PUEBLA, Mexico – The rituals performed at the burials of Mayan leaders take on new life at the exhibition of archaeological items on display beginning Saturday at the Amparo Museum in this central city.
Under the title of “Faces of Divinity: The Mayan Mosaics of Green Stone,” the exhibition shows objects representing clothing that, according to the ancient beliefs, gave deceased rulers the divine power to rise up and enter the celestial realm transformed as the maize god.
Among the principal objects are 13 Mayan masks of green stone, a chest armor of shell, and two jade-and-shell items of attire that were buried with nobles of that culture’s Classic period (250-900 A.D.), the exhibition curator Sofia Martinez del Campo said Friday.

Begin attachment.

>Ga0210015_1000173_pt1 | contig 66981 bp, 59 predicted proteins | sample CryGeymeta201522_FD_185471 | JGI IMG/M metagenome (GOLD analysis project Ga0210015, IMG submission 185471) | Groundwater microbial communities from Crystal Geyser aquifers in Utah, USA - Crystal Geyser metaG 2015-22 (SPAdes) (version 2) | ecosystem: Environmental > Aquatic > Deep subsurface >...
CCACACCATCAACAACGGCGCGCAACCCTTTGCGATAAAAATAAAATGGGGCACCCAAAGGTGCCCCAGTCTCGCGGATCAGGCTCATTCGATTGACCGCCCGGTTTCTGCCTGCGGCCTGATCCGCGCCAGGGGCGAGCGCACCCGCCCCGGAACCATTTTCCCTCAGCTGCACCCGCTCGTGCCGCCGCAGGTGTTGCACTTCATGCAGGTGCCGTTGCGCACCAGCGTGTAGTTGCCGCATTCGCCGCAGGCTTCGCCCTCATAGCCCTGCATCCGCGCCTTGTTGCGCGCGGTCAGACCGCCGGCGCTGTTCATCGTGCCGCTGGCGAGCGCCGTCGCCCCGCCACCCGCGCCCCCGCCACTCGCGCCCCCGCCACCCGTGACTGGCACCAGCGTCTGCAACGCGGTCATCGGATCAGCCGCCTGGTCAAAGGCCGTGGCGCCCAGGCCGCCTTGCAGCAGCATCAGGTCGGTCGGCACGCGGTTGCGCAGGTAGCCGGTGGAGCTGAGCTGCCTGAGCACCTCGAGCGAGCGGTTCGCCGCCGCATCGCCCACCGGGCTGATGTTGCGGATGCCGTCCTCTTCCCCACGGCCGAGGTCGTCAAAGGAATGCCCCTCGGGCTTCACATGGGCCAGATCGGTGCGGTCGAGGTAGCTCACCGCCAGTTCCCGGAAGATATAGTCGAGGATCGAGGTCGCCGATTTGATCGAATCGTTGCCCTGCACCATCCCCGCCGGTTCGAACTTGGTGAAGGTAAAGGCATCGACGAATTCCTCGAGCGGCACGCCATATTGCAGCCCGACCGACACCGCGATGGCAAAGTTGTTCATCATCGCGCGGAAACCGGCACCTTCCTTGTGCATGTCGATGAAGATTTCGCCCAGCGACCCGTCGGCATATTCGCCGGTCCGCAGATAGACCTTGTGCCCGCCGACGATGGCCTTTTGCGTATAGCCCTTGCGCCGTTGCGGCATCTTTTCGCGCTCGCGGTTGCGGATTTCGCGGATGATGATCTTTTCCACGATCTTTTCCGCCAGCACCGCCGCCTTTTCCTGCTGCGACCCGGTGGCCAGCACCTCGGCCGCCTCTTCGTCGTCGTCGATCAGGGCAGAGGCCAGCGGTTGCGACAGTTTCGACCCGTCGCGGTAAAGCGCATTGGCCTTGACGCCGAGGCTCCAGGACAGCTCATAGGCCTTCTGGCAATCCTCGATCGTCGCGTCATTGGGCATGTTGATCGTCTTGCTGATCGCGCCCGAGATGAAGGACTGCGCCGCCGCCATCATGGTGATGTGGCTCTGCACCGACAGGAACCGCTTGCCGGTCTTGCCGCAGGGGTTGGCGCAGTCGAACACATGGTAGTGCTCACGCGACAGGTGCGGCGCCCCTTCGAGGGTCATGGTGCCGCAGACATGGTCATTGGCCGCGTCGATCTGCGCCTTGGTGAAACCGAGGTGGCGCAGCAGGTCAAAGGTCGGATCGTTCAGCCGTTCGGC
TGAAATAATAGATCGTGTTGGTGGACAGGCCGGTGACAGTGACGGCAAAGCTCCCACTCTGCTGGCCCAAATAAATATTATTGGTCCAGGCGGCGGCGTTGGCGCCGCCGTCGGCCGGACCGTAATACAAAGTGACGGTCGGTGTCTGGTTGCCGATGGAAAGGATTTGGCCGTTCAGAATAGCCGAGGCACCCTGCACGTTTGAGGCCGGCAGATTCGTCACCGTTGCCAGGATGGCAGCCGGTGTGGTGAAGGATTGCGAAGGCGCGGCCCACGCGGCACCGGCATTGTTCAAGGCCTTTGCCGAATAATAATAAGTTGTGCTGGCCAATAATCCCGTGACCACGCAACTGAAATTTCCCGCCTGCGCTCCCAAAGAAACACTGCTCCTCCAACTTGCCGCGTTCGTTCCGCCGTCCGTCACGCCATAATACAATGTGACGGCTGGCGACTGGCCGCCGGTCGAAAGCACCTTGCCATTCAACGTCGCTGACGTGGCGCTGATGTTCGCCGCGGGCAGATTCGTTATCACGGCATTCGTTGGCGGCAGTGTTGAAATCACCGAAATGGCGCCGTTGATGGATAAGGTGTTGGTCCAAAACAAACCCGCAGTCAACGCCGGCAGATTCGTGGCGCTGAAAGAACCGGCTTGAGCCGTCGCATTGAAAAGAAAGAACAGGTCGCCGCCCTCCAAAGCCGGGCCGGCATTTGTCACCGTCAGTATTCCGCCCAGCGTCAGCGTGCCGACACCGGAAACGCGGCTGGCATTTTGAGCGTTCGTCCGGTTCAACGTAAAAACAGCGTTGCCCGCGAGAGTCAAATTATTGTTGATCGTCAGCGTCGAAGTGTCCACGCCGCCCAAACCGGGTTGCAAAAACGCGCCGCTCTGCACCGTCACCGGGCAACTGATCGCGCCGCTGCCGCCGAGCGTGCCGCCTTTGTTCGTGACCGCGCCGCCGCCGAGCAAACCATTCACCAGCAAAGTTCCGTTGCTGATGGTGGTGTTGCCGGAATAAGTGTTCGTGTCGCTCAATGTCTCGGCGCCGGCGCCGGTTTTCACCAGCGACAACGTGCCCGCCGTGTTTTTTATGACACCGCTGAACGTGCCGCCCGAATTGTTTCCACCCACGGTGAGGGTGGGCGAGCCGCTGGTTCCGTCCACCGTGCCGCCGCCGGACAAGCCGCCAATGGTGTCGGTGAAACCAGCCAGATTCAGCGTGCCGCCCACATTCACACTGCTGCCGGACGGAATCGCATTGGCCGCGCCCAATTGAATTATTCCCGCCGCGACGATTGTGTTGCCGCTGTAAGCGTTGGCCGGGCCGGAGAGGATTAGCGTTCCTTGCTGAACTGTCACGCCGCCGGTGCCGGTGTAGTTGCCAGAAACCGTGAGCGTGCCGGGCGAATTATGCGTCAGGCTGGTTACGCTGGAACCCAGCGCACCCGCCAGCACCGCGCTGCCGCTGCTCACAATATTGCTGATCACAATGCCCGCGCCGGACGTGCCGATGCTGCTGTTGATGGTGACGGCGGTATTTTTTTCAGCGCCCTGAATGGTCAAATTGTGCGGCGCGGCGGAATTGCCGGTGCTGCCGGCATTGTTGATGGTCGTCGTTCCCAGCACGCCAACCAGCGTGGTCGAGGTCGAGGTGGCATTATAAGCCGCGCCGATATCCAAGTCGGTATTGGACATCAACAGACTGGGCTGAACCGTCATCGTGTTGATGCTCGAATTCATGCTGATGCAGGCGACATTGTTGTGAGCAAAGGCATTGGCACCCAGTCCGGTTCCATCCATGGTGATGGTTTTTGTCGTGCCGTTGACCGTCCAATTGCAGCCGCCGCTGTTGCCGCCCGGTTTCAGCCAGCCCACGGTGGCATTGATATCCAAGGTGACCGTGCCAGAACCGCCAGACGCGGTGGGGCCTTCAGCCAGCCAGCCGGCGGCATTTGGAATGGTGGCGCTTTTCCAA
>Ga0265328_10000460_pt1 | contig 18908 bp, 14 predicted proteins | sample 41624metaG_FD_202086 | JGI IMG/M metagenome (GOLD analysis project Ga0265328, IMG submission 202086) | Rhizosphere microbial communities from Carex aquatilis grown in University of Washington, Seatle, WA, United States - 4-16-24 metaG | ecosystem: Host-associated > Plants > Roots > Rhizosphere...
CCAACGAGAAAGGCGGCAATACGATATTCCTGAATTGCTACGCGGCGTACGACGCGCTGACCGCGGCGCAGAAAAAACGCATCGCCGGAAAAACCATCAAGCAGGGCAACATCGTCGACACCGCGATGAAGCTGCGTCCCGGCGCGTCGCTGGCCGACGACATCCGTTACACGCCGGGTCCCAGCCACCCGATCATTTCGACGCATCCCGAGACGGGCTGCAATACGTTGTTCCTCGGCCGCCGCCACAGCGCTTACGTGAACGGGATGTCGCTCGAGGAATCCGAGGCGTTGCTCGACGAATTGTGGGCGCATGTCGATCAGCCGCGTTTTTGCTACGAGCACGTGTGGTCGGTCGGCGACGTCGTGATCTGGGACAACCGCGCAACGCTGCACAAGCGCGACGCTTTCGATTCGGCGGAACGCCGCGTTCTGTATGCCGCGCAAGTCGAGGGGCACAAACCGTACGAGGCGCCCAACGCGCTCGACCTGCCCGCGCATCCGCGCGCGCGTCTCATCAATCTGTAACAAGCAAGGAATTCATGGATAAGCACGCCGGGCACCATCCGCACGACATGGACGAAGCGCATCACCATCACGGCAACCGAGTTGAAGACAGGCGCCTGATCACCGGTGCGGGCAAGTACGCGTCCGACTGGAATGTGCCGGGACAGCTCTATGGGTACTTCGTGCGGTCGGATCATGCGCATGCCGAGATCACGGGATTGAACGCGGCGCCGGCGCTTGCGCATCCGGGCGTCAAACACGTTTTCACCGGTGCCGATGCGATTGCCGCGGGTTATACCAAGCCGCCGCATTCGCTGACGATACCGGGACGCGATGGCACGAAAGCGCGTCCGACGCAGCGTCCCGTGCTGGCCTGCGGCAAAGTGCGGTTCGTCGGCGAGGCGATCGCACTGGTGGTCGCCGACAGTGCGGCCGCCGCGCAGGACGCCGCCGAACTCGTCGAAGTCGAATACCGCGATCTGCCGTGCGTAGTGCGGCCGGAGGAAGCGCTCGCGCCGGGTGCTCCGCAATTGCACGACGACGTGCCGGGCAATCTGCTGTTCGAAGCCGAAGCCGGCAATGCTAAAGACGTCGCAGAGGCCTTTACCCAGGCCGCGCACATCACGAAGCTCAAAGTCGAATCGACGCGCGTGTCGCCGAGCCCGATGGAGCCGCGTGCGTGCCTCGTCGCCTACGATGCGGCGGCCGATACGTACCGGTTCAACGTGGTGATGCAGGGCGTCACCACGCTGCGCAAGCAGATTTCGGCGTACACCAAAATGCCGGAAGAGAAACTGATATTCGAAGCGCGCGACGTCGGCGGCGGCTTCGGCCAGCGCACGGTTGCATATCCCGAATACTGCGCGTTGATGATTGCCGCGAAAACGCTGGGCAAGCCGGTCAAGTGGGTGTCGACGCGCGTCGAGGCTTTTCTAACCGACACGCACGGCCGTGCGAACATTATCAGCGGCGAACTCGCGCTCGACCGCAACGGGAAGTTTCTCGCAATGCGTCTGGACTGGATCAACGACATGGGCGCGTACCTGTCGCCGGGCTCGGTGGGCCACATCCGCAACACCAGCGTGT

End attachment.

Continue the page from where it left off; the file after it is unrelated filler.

“We’re trying to make every piece in the exhibition look like it was just buried, so the visitor will understand the way that masks were placed together with funerary offerings and clothing,” the restorer said.
The collection was made possible by the gathering of many fragments found scattered among the Mayan tombs, and which reflect “the richness of a society ordered by class that paid tribute to its eminent figures, even in death.”
The pieces, 147 in total, were previously exhibited at the National Museum of Anthropology and the Clavijero Cultural Center in the city of Morelia in the western state of Michoacan.
Included as a novelty at the Amparo Museum is a relief of a Mayan potentate holding a ceremonial wand as a symbol of power and with a small prisoner at his feet, all a sign of who was in charge at the time.
The exhibition will remain open to the public until Aug. 29, 2011.